EPFL Students Projects Proposals

The descriptions below are available for either semester projects or master thesis projects (the content will be adjusted accordingly). Suggestions of other projects (or variants of existing projects) are also welcome, as long as they fit within the group's research interests.

Contact: sylvain.calinonepfl.ch


Sensors play an important role in robotics, since they are needed by robots in order for them to perceive the environment and interact with it. It is therefore essential that the sensor readings are as accurate as possible. Achieving a high accuracy makes it necessary to perform a good calibration of the sensors.

Calibration usually means determining either the intrinsic or extrinsic parameters of the sensor. In this particular case we are interested in finding the extrinsic parameters of an array of time of flight sensors that is attached to a Franka Emika serial manipulator. While it is possible to roughly determine the position of the array by taking measurements, the position and orientation of the sensors on the array cannot be measured accurately due to possible deformations during attaching or manufacturing the array. The challenge therefore lies in finding the exact positions and orientations of all sensors by refining a rough initial estimate.

There are various ways to tackle this problem, however in its essence it always is a geometric problem. Hence, the idea to solve this problem is to use an algebra that is made for geometry, namely geometric algebra. It is formalism that is currently resurfacing and gaining popularity in robotics. Its strength lies among other things in the possiblity to represent geometric primitives such as lines, planes and circles and their intersections in a parameterization and exception free way. This property makes it the ideal tool for the calibration of sensors that take distance measurements along a line or more generally a cone.

Thus, the goal of this project is the derivation of an algorithm for the fast and reliable extrinsic calibration of an array of time of flight sensors on a kinematic chain, as well as investigating the usage of geometric algebra as a tool for solving this problem. The expected outcome will include an implementation of the algorithm that has been tested thoroughly on the hardware that is provided in our lab, i.e. the sensor array and the robot.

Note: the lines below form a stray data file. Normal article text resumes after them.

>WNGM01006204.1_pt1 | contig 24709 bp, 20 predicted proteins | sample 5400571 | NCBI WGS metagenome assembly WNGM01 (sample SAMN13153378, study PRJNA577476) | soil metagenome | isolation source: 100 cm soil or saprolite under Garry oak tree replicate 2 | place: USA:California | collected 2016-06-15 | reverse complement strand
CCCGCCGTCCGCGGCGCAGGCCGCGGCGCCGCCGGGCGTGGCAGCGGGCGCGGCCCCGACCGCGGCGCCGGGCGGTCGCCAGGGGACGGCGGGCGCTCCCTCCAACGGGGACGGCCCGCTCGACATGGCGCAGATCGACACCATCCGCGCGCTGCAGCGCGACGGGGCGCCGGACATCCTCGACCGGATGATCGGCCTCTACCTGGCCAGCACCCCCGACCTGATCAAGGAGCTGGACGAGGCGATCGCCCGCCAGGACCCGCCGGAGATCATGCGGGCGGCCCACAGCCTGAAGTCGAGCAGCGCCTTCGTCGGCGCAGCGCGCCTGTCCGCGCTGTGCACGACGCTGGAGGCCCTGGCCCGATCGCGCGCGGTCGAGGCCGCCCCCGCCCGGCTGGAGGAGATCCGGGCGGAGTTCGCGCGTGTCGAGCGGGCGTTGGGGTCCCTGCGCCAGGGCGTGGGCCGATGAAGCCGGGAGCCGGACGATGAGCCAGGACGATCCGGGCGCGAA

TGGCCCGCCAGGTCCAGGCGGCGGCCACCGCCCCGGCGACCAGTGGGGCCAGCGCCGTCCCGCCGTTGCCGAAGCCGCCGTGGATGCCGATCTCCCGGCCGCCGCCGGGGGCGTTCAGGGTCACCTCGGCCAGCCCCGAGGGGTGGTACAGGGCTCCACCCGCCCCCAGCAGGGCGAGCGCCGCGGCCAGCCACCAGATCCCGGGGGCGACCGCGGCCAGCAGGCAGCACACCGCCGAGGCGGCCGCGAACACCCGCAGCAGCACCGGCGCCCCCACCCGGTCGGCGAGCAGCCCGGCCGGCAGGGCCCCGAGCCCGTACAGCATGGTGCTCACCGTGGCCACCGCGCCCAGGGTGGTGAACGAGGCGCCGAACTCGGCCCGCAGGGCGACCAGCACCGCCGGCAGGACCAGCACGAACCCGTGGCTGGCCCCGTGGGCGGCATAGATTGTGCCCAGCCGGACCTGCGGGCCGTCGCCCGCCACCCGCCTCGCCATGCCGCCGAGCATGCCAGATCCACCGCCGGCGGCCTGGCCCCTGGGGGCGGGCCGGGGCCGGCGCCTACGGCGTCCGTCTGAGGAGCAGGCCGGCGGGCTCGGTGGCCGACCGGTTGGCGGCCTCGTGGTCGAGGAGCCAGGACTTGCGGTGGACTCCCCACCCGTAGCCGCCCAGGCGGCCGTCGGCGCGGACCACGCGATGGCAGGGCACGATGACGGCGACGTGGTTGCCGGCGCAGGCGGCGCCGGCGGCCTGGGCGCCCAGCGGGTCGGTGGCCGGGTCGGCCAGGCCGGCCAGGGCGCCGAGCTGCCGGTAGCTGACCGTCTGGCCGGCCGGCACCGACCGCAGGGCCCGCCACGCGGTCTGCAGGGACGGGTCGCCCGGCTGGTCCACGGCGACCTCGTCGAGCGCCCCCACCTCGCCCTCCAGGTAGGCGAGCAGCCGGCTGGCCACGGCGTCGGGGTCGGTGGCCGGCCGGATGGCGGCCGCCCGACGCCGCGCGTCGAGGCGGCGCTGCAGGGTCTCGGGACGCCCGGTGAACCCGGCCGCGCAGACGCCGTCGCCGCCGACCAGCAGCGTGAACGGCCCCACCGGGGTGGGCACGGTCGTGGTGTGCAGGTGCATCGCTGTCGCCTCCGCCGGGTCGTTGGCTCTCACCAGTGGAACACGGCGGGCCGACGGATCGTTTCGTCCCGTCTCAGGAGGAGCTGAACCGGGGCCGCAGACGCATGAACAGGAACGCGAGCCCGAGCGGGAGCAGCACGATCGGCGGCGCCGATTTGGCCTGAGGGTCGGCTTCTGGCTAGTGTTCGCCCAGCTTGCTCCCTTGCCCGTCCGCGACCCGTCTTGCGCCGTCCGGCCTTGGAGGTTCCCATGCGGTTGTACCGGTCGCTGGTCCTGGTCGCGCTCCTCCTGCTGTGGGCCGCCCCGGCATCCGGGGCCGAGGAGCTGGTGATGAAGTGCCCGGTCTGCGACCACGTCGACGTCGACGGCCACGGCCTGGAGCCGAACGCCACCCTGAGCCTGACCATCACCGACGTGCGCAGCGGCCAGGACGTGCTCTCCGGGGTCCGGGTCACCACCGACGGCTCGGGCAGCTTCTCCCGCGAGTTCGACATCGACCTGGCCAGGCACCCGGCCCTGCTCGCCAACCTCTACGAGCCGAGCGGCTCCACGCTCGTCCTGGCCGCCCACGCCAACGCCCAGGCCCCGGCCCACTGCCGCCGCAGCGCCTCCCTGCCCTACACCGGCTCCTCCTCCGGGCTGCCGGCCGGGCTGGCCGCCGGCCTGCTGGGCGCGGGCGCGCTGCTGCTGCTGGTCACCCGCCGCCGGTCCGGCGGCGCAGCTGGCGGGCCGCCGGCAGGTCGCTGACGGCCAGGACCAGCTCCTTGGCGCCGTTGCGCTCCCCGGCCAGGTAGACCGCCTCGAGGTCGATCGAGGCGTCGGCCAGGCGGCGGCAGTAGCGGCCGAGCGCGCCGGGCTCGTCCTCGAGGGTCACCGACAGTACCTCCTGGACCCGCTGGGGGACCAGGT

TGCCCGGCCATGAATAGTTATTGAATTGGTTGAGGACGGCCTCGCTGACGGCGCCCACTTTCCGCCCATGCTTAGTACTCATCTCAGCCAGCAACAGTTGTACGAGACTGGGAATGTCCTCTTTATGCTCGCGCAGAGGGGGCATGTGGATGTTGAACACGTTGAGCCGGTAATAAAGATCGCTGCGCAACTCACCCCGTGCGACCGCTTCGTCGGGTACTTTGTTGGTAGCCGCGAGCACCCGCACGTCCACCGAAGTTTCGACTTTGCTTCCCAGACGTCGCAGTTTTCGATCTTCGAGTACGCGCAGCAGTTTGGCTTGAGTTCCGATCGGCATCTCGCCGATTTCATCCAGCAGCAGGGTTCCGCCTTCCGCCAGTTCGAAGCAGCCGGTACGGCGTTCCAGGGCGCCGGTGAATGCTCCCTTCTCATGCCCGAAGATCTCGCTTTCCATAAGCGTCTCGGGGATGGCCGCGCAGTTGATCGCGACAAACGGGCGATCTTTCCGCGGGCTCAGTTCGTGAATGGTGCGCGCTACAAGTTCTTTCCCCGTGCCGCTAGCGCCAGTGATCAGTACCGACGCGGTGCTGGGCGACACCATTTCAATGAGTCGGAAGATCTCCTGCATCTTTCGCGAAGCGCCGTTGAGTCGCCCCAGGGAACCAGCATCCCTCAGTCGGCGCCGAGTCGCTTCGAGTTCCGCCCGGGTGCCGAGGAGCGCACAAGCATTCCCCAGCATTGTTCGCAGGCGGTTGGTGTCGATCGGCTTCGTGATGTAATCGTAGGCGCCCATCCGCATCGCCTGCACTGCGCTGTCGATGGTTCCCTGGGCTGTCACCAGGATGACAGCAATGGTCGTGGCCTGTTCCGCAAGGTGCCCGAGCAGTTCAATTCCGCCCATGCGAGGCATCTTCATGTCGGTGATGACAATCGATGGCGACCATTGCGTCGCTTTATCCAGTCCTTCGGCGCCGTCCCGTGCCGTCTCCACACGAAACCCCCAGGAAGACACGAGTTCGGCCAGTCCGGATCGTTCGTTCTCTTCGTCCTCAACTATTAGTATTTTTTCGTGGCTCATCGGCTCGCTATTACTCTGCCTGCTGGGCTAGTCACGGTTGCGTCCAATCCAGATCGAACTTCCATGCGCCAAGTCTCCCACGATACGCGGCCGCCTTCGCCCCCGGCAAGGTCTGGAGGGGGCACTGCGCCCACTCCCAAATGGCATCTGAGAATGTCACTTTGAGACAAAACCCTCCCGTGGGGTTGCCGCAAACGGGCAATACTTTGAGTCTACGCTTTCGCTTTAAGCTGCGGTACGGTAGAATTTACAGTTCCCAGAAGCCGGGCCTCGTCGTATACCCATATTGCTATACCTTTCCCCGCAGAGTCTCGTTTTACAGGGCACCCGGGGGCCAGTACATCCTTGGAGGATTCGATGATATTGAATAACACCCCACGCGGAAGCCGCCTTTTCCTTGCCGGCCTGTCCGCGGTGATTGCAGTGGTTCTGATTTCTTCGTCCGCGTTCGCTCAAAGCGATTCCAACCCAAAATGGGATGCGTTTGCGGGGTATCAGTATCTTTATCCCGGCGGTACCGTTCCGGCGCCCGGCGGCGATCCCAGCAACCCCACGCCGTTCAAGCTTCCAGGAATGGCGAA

Keywords: geometric algebra, model-based optimization, time of flight sensors, parameters identification, robot manipulation


In contact-rich robotics tasks, it is crucial to have an accurate measurement of forces and torques exchanged between the robot and its environment to feed those measurements back in a control loop. However, force/torque sensors placed between the tip of the robot and the end-effector measure not only those interaction forces, but also static (e.g. due to gravity) and dynamic (e.g. inertial, Coriolis and centrifugal) effects of the end-effector due to its non-negligible mass. In order to compensate for those measurement errors, the dynamic parameters of the end-effector such as mass, inertia and center-of-mass offset have to be known to be able to predict the resulting forces/torques corrupting the sensor measurement. Typically, those parameters are unknown or inaccurate, such that a model identification procedure is required. For the identification procedure, data has to be collected by moving the robot such that trajectories of motion and reaction forces can be recorded.

In this project, a load inertial parameter estimation algorithm will be implemented that (1) autonomously excites the robot sufficiently to collect dynamic motion/force data, (2) applies derivation filters (offline) to compute high-quality robot joint acceleration signals, and (3) solves an optimization problem to obtain an estimate of the inertial parameters of the robots end-effector.

The algorithm will be implemented (Python or C++) and tested on a 7-axis Franka Emika robot equipped with 6-axis force/torque sensor from Bota systems. Potentially, the work can be extended by using IMU measurements online to have a better estimate of the current acceleration of the robot, which will improve the prediction quality when using the learned dynamics model.

Keywords: parameters identification, force-torque sensing, robot manipulation